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I've come across the phrase "So many men, so many minds".

Apparently, the full quote is from Leo Tolstoy, and is "If so many men, so many minds, certainly so many hearts, so many kinds of love."

What does the quote mean?

I'm interested in both the original meaning, and also how it's used nowadays, if the two differ.

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Apparently, the full quote is from Leo Tolstoy, and is "If so many men, so many minds, certainly so many hearts, so many kinds of love."

The original saying/proverb if from Terentius (Terence), and was made popular by Cicero: "quot/tot capita/ homines, tot sententiae" = "there are as many opinions as there are men".see here, and its meaning hasn't changed: every man is unique and has individual judgement/ideas/opinions.

Tolstoj extented it to the heart: every man has a unique way of loving.

This classical saying is not used a lot, and if it is quoted is quoted in Latin. It's so 'cool'. The italics indicate the most popular version of the saying.

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  • wow amazing. who knew? – Fattie Aug 19 '14 at 12:13
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If I read the whole sentence

If so many men, so many minds, certainly so many hearts, so many kinds of love.

I read it as

If there are 20 men, there are as many minds, certainly as many hearts, as many kinds of love.

In other words, everybody is different, no two men are the same, in mind, in heart, and certainly in kinds of love.

(The 20 is just an example; you have as many minds as you have men)

The shortened expression "so many men, so many minds" means that you have as many minds (or opinions) as you have people. In other words, everybody has his own mind, don't assume people will think like others.

A variation on that theme, ascribed to Clint Eastwood (as Dirty Harry):

Opinions are like assholes; everybody has one.

That version is probably in more common use. I don't think that "so many men, so many minds" is a common expression, and I doubt many people will recognize the quote. It is a nice aphorism though.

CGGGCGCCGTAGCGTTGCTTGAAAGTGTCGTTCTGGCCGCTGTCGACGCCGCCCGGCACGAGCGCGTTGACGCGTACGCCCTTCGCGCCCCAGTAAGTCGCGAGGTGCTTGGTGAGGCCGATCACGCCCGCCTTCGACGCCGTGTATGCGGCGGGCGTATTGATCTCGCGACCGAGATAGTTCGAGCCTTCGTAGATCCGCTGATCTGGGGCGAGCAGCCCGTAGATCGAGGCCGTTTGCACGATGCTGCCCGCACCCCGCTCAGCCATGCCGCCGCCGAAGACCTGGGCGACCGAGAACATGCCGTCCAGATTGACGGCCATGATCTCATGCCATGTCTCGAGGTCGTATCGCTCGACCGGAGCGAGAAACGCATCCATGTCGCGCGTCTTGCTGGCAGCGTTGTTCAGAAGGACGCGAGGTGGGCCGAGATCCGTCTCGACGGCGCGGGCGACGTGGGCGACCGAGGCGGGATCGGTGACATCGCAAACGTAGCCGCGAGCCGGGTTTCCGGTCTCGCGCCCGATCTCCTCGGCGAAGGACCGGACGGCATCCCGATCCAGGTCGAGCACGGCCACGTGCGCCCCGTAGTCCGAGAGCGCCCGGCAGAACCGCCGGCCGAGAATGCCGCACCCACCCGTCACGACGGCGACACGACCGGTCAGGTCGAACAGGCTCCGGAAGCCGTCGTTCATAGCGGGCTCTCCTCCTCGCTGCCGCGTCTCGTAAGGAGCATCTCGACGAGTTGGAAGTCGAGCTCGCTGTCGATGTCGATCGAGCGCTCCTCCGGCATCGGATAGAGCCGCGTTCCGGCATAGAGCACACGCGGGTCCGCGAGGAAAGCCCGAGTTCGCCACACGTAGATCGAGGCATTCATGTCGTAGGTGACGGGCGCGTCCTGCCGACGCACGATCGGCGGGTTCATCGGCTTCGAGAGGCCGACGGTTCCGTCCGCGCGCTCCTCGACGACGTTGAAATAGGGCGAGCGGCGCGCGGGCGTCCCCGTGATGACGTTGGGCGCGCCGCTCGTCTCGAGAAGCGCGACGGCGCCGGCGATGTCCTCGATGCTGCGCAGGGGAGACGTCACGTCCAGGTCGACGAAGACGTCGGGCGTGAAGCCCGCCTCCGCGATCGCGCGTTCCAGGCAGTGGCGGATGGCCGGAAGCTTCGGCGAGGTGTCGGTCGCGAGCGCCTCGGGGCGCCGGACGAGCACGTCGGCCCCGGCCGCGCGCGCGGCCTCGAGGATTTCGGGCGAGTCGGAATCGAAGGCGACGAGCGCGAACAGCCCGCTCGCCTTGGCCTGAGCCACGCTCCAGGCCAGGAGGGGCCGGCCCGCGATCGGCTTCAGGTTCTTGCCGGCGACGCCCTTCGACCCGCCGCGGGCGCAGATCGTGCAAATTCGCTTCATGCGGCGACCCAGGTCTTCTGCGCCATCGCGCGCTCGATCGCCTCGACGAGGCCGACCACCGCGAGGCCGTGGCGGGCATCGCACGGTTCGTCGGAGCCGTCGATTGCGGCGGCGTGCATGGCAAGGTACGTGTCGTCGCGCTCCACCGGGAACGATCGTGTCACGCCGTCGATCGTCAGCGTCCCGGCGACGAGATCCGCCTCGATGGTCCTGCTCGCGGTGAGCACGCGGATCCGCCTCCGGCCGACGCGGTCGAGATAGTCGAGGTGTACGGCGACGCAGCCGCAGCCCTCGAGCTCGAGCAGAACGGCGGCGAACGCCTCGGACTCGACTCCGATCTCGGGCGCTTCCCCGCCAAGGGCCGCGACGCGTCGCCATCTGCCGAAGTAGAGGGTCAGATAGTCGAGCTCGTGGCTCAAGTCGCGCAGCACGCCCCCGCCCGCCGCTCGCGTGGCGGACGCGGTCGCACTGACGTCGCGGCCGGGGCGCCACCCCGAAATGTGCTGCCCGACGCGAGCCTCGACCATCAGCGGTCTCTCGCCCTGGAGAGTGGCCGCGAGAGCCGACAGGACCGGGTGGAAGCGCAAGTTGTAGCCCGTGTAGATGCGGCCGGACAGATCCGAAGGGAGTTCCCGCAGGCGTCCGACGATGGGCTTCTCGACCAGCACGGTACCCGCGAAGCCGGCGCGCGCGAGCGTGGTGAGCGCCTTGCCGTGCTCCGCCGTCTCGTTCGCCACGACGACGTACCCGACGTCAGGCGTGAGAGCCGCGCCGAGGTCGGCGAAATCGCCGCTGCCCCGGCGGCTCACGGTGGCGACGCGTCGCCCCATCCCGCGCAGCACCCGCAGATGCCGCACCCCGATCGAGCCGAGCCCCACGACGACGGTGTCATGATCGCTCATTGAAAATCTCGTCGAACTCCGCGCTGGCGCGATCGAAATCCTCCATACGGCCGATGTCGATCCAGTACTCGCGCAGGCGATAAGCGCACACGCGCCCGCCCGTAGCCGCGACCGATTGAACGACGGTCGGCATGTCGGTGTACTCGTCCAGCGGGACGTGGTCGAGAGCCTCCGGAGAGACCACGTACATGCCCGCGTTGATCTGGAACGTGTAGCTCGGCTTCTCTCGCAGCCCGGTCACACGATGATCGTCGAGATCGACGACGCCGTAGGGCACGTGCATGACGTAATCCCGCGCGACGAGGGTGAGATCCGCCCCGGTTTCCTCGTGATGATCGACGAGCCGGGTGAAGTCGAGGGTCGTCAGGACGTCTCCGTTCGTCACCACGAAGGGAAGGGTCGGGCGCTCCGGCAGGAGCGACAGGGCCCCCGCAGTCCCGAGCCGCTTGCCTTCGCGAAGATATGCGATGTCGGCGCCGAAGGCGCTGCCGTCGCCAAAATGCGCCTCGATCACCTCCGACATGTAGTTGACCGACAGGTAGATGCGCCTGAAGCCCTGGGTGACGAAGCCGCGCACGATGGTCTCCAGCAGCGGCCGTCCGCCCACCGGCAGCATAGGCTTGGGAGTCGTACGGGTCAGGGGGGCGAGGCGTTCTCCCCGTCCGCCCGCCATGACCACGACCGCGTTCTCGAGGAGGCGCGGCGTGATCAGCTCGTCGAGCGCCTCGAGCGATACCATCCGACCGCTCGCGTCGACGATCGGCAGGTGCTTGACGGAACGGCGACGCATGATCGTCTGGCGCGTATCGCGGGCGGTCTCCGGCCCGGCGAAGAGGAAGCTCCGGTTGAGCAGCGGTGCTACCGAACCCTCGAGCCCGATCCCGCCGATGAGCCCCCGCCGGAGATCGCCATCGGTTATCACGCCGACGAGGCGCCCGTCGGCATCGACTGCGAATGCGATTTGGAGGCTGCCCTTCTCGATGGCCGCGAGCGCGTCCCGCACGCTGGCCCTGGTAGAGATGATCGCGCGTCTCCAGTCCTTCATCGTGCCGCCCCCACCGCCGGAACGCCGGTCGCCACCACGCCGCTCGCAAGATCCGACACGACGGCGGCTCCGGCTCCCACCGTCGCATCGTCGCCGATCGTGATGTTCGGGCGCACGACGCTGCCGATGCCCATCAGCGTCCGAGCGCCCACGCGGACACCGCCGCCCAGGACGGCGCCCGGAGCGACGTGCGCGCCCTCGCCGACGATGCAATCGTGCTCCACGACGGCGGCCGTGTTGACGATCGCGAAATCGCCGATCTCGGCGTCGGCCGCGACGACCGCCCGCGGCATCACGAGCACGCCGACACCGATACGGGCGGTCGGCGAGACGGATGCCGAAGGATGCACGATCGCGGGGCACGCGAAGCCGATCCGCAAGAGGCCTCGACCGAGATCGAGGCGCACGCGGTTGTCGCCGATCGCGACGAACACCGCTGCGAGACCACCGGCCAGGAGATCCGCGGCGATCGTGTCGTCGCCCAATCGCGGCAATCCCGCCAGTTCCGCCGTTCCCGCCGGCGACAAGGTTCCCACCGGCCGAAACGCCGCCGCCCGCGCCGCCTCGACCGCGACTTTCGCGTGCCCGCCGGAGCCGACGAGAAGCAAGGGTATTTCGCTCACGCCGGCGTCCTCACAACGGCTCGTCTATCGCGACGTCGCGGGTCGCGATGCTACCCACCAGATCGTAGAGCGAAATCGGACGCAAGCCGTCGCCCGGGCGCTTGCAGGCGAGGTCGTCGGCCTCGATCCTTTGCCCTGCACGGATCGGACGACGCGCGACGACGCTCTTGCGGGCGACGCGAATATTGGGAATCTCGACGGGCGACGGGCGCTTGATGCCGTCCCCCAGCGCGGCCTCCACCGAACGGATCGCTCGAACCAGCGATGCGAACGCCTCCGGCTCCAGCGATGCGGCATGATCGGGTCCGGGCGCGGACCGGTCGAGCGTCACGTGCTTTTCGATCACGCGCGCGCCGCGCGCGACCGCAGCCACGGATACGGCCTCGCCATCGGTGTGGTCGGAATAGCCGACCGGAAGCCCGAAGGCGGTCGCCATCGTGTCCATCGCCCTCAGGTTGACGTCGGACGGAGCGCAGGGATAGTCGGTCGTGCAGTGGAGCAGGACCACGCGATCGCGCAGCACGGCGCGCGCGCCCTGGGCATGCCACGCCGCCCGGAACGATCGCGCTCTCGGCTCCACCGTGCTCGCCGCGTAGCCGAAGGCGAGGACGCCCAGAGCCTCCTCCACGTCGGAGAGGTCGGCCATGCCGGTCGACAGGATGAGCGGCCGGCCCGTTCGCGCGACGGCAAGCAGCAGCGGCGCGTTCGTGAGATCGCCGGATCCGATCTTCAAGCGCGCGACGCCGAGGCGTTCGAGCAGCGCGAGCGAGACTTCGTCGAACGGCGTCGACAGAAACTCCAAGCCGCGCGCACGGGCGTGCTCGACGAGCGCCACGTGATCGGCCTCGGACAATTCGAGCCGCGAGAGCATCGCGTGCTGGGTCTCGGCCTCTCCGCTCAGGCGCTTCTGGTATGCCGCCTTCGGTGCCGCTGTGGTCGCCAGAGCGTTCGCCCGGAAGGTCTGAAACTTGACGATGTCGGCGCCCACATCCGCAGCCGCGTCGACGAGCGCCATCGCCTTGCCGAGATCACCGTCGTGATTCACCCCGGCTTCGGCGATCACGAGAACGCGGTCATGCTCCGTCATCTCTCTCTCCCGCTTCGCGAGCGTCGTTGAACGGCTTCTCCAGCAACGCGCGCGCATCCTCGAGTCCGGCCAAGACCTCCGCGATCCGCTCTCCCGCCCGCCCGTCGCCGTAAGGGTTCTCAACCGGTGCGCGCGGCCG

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  • All true and nicely explained. But the overwhelming point to explain to the OP is that it is not a common phrase. It's not a colloquialism, common phrase, or anything else. – Fattie Aug 19 '14 at 11:53
  • It's a (shortened) quote, used as an aphorism. I think the Dirty Harry version is certainly more commonly used, indeed. – oerkelens Aug 19 '14 at 11:55
  • which dirty harry saying, buddy? i dunno it! – Fattie Aug 19 '14 at 12:13
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Possibly harks back to the Latin phrase quot homines tot sententiæ. Though there seem to be a few variants around too.

Phormio, by Terence (161 BC), line 454
quot homines tot sententiae: suo’ quoique mos
as many men, so many minds: to every one his own way

It seems to have some kind of life as a phrase. Here it is a 1918 Australian advertisement for dairy machinery: http://trove.nla.gov.au/ndp/del/article/31643933 I'm not sure the target demographic would be hip to a Tolstoy reference.

"So many Men, so many Minds, but all are agreed on the 'Alfa Laval' Cream Separator." The self-evident fact which stands out most prominently in the Dairying Industry, not only throughout the Commonwealth, but throughout the world, is that in every place where a cow is milked for profit, the "Alfa-Laval" Cream Separator is in almost general use.

Indeed, this book from 1811, says "So many Men, so many Minds" is an old saying.

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Skipping past the questionable latin basis and interpretations, i shall get to the point. It highlights the large variety of individuality and freewill, in comparison to the structural or systematic 'built in' beliefs. Although not discussed and with reference in current society, 'of mice and men' (john steinbeck, i think) wote a novel based on this very statement/phrase. More recently, a creation of further alteration was put into film. - 'the green mile'. Unfortunately , these teachings are somewhat , GONE.

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